Welcome to Kenya, Keilah! (First Days in Kenya!!)

Disclaimer: I will post pictures later because I cannot post pictures with the internet here 🙂

It’s 7pm local time, but the breeze that blew on my face was warm, and it felt like I was just about to sweat inside my warm Canadian fall hoodie. I was freezing and shivering the last time I walked out of a plane, and now I don’t know how long I will last with this heat with the same sweater on.

Yep, I’m already in Kenya!!! It took a while before it sank in my head. I walked in the airport and saw a bunch of Kenyan staff before I really convinced myself. It was already dark, and it’s really hard to see what’s different around me, if it wasn’t for the hundreds of Kenyans outside the airport, holding signs with the names of the visitors they are expecting, and the heavy traffic with the drivers on the wrong side of the road.

If it wasn’t for the drivers on the wrong side of the road, Nairobi felt a lot like the less industrialized parts of Manila. The congestion, ‘bumper to bumper’ as they call it at home, skilled drivers (oh you don’t have any idea!) and even a lot of the infrastructure. I suddenly felt a little bit homesick, especially that I haven’t really been in an airport since I came to Canada from the Philippines.

We drove around, saw three zebras hanging out on the side of the highway… (yep, it’s pretty awesome), stopped by a convenience store and then went to our accommodation for the night. Mosquito nets, slow Wi-Fi, and concrete houses… yep, I’m really in Kenya! I thought I was tired enough to sleep, but no… especially after sleeping a lot in the plane. I slept at 12am, and then I was wide awake at 2am and could not sleep again.

5:30am and I finally felt sleepy. Before I was even dreaming, it was already 8:30am and it’s time for breakfast. Hard-boiled eggs, tiny donut-like bread, beans and fruits, this is very odd for me but it’s good!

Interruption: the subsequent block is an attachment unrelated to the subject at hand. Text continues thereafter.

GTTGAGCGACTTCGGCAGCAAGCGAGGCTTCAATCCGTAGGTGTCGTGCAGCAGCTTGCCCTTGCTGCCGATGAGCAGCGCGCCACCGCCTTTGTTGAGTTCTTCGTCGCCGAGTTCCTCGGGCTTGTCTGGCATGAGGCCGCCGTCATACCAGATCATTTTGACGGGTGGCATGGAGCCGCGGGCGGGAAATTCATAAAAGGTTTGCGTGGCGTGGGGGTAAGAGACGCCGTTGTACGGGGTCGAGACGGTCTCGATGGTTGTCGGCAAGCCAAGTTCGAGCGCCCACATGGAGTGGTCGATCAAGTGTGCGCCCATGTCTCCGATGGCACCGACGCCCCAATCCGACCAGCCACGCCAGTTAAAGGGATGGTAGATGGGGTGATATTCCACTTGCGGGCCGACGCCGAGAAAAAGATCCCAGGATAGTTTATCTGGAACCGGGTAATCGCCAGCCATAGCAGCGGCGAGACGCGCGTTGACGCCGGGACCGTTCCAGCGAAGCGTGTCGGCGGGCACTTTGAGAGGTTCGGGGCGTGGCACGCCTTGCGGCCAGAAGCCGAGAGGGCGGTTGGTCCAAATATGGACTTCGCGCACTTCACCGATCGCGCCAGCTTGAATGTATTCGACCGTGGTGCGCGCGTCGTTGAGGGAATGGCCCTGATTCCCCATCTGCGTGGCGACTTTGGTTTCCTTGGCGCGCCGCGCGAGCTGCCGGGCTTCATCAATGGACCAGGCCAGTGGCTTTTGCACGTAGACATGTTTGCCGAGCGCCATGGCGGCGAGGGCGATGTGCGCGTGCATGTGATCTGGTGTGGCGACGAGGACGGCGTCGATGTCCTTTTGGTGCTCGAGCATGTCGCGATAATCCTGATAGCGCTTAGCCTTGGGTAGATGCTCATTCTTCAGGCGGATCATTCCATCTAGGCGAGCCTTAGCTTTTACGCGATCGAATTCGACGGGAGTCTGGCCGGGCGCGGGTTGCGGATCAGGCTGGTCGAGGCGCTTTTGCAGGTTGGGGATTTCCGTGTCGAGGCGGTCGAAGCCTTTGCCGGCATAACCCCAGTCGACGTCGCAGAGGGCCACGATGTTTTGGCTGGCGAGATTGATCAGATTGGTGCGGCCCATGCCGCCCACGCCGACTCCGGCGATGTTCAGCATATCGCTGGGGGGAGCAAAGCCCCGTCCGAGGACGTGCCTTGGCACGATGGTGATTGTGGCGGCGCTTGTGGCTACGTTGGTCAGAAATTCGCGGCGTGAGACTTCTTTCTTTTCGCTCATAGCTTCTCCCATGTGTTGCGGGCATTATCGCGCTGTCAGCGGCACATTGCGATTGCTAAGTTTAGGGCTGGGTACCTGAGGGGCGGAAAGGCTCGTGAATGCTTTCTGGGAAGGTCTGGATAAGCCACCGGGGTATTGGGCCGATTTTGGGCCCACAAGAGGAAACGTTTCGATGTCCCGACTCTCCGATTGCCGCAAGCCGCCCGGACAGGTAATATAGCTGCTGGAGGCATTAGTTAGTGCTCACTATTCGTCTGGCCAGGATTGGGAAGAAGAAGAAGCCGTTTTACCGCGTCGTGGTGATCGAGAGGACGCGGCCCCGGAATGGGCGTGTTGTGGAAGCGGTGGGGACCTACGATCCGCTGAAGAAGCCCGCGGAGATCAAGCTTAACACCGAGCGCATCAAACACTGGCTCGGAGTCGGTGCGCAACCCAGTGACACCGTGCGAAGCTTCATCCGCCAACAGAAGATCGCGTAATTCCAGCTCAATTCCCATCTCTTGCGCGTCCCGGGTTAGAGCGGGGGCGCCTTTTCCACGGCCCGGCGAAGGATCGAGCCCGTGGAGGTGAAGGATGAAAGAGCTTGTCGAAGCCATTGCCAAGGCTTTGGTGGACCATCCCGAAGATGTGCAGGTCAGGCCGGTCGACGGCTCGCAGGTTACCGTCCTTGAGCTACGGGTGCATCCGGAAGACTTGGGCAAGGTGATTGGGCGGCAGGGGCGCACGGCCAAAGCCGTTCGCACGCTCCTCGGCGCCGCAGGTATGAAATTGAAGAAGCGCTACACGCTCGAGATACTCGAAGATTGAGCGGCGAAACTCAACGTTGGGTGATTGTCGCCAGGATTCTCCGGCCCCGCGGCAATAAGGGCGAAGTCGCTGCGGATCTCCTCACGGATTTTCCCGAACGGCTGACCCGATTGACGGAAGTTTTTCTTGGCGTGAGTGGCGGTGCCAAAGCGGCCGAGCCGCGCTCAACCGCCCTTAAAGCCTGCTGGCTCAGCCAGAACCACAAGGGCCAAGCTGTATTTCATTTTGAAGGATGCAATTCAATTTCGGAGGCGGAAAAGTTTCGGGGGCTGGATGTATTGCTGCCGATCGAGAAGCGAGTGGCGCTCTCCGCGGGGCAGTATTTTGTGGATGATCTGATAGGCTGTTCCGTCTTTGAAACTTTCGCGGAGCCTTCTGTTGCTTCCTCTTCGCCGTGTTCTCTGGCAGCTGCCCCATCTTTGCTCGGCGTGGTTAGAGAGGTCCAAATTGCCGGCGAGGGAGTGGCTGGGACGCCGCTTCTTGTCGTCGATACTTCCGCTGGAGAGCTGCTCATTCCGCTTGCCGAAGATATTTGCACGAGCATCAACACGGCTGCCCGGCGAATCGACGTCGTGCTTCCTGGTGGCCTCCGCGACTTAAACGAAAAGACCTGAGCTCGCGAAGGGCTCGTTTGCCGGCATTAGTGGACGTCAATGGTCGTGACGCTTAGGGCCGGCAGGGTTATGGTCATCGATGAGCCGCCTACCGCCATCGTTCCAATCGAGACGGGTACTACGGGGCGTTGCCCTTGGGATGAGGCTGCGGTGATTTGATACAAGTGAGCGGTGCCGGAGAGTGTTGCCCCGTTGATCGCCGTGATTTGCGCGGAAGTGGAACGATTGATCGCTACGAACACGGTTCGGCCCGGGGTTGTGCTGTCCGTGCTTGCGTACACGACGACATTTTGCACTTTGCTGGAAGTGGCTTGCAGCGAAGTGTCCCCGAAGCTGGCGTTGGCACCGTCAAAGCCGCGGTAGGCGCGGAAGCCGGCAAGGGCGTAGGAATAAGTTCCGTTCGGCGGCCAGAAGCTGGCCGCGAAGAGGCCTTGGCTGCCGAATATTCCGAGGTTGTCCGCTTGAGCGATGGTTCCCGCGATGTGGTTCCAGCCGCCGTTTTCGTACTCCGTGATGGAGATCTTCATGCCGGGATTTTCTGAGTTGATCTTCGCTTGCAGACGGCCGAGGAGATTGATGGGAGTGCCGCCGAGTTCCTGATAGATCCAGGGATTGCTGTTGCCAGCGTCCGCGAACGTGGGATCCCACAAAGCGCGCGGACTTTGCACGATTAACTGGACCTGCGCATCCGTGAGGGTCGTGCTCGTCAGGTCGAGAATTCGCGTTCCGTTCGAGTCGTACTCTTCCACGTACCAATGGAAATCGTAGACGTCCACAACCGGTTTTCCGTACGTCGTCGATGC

A short drive after leaving the motel and we were at the giraffe centre. It’s pretty cool! We saw about four giraffes, and we were able to feed a few of them. Some even kissed them! Lol I didn’t try, but I got to have a selfie with one of them, and it’s pretty smart to put its tongue out for a wacky picture!!


Then we visited an Elephant orphanage (that’s basically what it is). It was like a reserve that takes care of orphan elephants who were abandoned or left alone in the forests. I find it quite hilarious how big they are while knowing how young they were, some were even just a few months old!


After some of those few adventures at Nairobi, we finally went on a drive to our next stop—Castle Forest lodge, an accommodation halfway from Nairobi to Mikinduri. I was sleeping a lot during the drive. We stopped for fresh fruits for lunch along the highway, which is again, very similar to what we have to the Philippines. The hills, the trees, and a lot of the roads were very similar to the more rural places in the Philippines we visit when we do outreaches—trust me, I’m not just being too homesick now! Kenya has very similar landscape and weather to the Philippines, minus the humidity. They have red sands though, very much like the PEI cliffs.


When we arrived at castle lodge, it was almost dark. We went in our room, which was a very sweet cottage. There is beautiful scenery outside, just perfect for a night of relaxing and then chatting with the team. We had a special Kenyan supper, goat and chicken stew, some potato and corn, rice and some salads I’ve never seen before. But of course, I’m up for it.


Time for bed, I slept beside a fireplace. It was nice and warm, and I finally was able to get a full night’s sleep. The next morning, I sat out in the deck, with my back facing the sun, just like how we do it in the Philippines. It was such a beautiful moment to do some devotion time.